James Lilley's life and family have been entwined with China's fate since his father moved to the country to work for Standard Oil in 1916. Lilley spent much of his childhood in China and after a Yale professor took him aside and suggested a career in intelligence, it became clear that he would spend his adult life returning to China again and again. Lilley served for twenty-five years in the CIA in Laos, Tokyo, Hong Kong, and Taiwan before moving to the State Department in the early 1980s to begin a distinguished career as the U.S.'s top-ranking diplomat in Taiwan, ambassador to South Korea, and finally, ambassador to China. From helping Laotian insurgent forces assist the American efforts in Vietnam to his posting in Beijing during the Tiananmen Square crackdown, he was in a remarkable number of crucial places during challenging times as he spent his life tending to America's interests in Asia. In China Hands, he includes three generations of stories from an American family in the Far East, all of them absorbing, some of them exciting, and one, the loss of Lilley's much loved and admired brother, Frank, unremittingly tragic. China Hands is a fascinating memoir of America in Asia, Asia itself, and one especially capable American's personal history.The first was my decision, precipitated by the outbreak of the Korean War, to change my aca- demic focus at Yale from Russia to ... of hindsight, I see that the opportunity to work with George Bush profoundly influenced the rest of my career in government service. ... When George Bush, who had little active experience in the intelligence business, was recalled by President Gerald Ford to head the CIA, heanbsp;...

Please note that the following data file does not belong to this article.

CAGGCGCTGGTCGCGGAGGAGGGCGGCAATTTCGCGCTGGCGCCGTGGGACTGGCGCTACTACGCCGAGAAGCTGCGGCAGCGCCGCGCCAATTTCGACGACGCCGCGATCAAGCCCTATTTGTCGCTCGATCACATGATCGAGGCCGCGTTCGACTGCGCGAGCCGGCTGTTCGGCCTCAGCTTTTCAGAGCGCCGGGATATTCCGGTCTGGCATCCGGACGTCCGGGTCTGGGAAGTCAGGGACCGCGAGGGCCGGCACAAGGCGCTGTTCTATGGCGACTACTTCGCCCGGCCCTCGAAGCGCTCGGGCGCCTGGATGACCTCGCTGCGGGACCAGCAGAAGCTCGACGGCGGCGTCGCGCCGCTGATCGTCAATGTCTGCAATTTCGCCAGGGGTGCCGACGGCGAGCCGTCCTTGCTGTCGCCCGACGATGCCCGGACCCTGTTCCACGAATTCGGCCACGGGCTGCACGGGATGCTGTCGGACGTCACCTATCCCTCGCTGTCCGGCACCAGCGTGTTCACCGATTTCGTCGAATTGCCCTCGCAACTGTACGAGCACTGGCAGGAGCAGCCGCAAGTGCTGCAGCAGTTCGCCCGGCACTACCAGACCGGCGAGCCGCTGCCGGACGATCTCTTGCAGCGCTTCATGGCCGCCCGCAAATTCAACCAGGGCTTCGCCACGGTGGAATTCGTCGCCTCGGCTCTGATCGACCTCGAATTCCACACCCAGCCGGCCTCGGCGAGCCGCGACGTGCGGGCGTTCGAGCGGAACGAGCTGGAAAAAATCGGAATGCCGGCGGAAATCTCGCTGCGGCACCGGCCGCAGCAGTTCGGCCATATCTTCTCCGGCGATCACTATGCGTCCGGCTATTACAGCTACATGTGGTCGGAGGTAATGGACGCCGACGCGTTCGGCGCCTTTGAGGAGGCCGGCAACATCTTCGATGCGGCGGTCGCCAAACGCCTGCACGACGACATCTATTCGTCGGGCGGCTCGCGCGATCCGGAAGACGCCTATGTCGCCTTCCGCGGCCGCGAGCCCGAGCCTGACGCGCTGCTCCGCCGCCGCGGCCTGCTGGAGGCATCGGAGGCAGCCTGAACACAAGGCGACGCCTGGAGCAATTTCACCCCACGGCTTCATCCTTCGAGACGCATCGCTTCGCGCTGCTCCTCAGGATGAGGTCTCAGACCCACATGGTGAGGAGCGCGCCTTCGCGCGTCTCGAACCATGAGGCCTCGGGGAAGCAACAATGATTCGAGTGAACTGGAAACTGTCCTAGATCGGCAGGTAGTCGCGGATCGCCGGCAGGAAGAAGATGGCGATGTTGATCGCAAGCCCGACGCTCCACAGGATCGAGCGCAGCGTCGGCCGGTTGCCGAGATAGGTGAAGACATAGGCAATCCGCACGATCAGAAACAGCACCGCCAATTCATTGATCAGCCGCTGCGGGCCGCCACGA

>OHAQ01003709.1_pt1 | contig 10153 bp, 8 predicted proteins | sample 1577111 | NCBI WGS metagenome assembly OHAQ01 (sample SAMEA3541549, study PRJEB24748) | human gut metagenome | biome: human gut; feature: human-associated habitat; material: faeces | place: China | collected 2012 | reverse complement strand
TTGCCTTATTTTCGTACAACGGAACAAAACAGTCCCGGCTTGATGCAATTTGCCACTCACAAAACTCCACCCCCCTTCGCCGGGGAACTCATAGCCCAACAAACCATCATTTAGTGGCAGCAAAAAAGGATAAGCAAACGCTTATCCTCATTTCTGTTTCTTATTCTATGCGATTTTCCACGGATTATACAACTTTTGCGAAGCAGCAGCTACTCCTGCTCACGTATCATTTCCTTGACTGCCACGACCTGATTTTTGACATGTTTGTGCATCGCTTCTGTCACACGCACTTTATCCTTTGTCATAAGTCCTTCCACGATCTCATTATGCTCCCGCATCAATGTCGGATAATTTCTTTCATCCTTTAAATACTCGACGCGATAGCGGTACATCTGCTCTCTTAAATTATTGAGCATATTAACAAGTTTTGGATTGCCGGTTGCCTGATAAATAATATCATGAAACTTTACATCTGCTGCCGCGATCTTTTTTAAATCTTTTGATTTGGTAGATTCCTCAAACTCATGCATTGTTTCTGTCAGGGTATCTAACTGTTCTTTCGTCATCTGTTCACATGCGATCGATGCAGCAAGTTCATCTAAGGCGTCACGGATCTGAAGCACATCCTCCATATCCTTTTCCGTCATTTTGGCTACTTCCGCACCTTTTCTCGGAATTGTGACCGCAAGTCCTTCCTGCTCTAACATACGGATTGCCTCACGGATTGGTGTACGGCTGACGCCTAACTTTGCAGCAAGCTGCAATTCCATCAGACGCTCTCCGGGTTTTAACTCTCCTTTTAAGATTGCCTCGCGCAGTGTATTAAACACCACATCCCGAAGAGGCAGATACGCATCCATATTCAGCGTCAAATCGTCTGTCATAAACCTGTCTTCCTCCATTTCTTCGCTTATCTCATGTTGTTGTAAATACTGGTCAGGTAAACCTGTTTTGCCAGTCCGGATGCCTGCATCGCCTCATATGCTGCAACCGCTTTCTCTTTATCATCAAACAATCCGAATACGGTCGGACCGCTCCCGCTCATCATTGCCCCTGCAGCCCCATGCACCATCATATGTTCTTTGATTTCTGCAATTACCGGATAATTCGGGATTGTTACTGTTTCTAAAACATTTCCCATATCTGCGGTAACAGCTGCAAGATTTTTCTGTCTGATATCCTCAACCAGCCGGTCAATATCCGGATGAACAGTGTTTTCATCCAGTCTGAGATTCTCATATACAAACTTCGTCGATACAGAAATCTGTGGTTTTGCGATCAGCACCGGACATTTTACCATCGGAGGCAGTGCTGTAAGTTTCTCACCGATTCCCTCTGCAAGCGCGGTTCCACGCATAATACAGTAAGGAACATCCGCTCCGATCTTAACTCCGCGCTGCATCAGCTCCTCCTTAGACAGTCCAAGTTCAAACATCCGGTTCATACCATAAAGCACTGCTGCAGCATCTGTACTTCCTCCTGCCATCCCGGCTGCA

|Author||:||James R. Lilley, Jeffrey Lilley|
|Publisher||:||PublicAffairs - 2009-03-04|